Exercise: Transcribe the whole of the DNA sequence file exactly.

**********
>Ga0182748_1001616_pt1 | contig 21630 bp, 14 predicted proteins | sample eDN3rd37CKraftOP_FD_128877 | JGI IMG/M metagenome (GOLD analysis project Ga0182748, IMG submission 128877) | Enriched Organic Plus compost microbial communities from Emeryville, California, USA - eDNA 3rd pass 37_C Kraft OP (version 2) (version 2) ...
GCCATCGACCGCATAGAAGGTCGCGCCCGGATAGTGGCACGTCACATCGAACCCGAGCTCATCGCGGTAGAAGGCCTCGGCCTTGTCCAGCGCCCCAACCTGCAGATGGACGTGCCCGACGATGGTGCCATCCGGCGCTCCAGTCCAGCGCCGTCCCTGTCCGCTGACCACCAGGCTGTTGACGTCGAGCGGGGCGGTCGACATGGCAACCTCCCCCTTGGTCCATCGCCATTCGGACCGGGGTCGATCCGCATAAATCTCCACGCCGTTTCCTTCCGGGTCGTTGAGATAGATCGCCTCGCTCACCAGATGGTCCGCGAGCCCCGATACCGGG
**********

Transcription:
>Ga0182748_1001616_pt1 | contig 21630 bp, 14 predicted proteins | sample eDN3rd37CKraftOP_FD_128877 | JGI IMG/M metagenome (GOLD analysis project Ga0182748, IMG submission 128877) | Enriched Organic Plus compost microbial communities from Emeryville, California, USA - eDNA 3rd pass 37_C Kraft OP (version 2) (version 2) ...
GCCATCGACCGCATAGAAGGTCGCGCCCGGATAGTGGCACGTCACATCGAACCCGAGCTCATCGCGGTAGAAGGCCTCGGCCTTGTCCAGCGCCCCAACCTGCAGATGGACGTGCCCGACGATGGTGCCATCCGGCGCTCCAGTCCAGCGCCGTCCCTGTCCGCTGACCACCAGGCTGTTGACGTCGAGCGGGGCGGTCGACATGGCAACCTCCCCCTTGGTCCATCGCCATTCGGACCGGGGTCGATCCGCATAAATCTCCACGCCGTTTCCTTCCGGGTCGTTGAGATAGATCGCCTCGCTCACCAGATGGTCCGCGAGCCCCGATACCGGG